war on the rocks

What AQAP’s Operations Reveal about Its Strategy in Yemen

April 23, 2015

The recent takeover of Yemen’s fifth largest city of al-Mukalla by al-Qaeda in the Arabian Peninsula (AQAP) highlights the growing strength of the organization. While AQAP has certainly taken advantage of the more chaotic environment as a consequence of the Houthi’s war in the south and the Saudi air campaign, the group has in fact been gearing up its own overt military campaign since last summer. Therefore, even if there is an eventual ceasefire between the Houthis and the Saudis, AQAP will continue fighting and operating on its own terms.

Background

Starting in late July 2014, AQAP made a concerted media effort for the first time to actively report and take credit for its military operations on an almost daily basis. This differed from its past pattern of only commenting on large-scale operations. In part, AQAP did this to bring attention to its new military campaign, two years after it had been kicked out of southern cities by the Yemeni military and local popular committees after governing from the spring of 2011 to the summer of 2012.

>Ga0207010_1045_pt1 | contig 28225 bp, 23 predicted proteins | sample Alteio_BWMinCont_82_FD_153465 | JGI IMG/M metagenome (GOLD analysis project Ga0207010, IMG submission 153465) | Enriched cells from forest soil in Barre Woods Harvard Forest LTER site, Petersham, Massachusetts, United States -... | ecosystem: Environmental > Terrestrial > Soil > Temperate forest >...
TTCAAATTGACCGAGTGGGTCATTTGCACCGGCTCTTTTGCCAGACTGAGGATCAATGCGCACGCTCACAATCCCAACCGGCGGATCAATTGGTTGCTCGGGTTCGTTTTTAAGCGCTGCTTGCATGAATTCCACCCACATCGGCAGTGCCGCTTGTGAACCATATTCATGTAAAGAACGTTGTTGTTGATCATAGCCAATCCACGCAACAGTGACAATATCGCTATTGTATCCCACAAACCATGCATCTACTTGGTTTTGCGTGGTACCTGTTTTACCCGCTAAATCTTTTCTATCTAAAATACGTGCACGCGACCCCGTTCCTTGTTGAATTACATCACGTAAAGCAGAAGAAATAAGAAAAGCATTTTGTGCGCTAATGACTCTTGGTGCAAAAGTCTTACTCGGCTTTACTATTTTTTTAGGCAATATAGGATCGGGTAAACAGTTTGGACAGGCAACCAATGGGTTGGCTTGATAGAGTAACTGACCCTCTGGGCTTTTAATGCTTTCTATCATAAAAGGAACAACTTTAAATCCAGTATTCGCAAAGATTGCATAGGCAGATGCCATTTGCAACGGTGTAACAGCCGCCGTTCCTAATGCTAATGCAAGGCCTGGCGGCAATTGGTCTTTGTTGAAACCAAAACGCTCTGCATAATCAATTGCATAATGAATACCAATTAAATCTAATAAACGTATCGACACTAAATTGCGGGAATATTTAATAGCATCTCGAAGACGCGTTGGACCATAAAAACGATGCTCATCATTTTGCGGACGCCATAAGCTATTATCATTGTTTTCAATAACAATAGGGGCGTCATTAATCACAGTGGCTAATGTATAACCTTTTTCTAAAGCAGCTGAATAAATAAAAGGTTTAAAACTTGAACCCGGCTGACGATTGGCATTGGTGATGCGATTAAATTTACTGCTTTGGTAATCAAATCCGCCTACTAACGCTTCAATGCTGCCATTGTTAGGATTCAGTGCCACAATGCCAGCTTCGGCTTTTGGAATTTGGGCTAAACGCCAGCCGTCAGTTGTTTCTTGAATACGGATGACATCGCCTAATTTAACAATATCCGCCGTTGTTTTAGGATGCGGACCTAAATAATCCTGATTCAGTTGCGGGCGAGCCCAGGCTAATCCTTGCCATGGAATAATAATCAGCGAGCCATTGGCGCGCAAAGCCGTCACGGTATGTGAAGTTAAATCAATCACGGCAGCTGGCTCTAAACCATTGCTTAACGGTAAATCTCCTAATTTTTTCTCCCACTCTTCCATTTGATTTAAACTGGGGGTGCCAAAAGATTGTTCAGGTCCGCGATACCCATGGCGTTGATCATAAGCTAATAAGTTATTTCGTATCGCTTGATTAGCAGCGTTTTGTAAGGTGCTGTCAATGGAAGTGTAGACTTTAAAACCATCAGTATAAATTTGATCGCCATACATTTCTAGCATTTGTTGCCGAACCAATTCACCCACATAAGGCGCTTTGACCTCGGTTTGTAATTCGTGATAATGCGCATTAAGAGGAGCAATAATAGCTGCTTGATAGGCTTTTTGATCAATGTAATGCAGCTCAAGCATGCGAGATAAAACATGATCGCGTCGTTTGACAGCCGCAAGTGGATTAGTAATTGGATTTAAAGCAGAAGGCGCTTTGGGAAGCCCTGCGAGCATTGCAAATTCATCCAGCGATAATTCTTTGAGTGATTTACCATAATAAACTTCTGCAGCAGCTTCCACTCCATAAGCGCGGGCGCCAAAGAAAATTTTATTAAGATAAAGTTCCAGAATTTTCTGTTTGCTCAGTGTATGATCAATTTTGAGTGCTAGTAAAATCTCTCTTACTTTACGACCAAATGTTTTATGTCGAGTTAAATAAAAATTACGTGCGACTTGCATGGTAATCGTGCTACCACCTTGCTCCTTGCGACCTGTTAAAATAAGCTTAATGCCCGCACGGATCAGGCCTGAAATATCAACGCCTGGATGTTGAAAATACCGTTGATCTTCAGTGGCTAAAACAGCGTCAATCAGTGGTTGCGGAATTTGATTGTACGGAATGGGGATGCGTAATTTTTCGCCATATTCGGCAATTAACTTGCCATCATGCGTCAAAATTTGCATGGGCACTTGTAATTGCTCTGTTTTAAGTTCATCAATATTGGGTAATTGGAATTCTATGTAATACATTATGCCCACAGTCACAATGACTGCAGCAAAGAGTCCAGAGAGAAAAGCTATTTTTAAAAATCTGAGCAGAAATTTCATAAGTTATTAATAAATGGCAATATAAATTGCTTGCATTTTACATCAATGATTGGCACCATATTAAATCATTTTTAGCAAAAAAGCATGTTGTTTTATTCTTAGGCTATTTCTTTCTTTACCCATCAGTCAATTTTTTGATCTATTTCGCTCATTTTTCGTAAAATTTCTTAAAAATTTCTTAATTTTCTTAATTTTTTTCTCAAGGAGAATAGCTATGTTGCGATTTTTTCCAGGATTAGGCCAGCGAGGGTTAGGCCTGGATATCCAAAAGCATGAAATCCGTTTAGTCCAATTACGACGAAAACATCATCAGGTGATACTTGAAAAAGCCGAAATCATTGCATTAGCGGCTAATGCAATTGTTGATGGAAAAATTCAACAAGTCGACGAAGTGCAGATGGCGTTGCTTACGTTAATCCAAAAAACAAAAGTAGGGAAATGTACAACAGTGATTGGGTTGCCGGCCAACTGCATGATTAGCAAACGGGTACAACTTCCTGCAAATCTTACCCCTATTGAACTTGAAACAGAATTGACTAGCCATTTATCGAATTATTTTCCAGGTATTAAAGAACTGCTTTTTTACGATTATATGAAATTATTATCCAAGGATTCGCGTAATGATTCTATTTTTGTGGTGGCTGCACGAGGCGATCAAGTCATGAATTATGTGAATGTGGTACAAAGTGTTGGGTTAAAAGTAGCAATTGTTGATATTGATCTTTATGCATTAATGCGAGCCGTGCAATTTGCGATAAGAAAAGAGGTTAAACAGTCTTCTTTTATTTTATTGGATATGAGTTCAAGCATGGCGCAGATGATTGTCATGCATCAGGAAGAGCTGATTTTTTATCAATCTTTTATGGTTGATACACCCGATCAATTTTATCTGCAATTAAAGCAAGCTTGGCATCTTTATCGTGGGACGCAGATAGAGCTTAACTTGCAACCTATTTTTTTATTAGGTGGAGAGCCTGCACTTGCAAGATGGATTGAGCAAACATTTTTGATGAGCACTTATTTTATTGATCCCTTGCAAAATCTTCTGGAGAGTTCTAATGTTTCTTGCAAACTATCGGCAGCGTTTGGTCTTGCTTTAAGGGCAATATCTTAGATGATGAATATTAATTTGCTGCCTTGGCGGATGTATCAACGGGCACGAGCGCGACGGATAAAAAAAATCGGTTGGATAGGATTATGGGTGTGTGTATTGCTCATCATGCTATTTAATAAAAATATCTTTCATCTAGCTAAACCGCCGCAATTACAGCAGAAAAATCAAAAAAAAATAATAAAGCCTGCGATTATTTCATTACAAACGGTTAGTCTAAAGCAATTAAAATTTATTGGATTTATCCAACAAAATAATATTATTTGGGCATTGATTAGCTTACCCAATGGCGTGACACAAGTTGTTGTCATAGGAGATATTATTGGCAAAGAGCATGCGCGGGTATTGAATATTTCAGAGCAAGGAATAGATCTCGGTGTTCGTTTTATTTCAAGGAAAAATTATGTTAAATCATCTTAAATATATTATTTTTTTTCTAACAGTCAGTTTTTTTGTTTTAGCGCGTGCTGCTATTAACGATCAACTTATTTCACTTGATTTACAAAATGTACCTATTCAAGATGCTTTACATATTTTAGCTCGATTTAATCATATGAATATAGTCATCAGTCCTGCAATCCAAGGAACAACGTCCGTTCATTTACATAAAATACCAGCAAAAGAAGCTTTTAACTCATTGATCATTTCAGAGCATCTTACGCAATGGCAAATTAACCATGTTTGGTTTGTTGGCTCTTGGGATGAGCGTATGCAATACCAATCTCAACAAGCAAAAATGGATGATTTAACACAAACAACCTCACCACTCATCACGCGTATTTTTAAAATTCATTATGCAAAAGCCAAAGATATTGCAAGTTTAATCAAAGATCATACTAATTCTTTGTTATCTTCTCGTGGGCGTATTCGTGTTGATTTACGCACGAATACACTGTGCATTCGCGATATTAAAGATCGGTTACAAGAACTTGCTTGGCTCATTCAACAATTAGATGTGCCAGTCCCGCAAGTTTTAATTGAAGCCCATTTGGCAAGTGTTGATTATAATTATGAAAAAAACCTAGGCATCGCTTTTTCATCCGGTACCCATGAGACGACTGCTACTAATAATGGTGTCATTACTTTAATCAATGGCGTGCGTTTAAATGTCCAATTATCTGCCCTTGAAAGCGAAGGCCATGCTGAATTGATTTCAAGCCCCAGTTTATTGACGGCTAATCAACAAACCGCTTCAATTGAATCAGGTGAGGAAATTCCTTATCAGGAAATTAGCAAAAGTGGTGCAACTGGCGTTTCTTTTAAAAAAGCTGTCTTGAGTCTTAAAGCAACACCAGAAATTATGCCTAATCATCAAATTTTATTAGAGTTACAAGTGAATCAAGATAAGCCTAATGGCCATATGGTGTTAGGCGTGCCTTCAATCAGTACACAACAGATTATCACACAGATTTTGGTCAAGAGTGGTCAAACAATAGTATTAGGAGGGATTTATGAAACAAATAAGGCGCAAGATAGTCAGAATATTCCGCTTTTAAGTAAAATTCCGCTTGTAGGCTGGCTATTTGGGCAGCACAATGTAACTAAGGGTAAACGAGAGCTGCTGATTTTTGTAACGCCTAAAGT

As part of this new media effort, AQAP created different Twitter accounts online to push its content, one of them being a news feed called Akhbar Ansar al-Sharia fi Jazira al-‘Arab (Ansar al-Sharia in the Arabian Peninsula News; the name of the feed is derived from a period in 2011 and 2012, when AQAP controlled tracts of territory and adopted the name Ansar al-Sharia in Yemen to circumvent perceptions of toxicity with the AQ brand). This feed has been AQAP’s key mouthpiece for releasing information on its military activities since early August 2014. Through April 21, AQAP has claimed responsibility for 374 attacks, with the vast majority against Houthi (224) and government forces (147).* Therefore, while AQAP has certainly taken advantage of the recent chaos and vacuum created by the Houthi attacks in the south and the Saudi air campaign, the organization had already been involved in a sophisticated military campaign. In many ways, the group is now just exploiting a change in conditions, which will allow them to thrive even more in the same way The Islamic State was able to in Iraq in the lead up to its takeover of Mosul almost a year ago.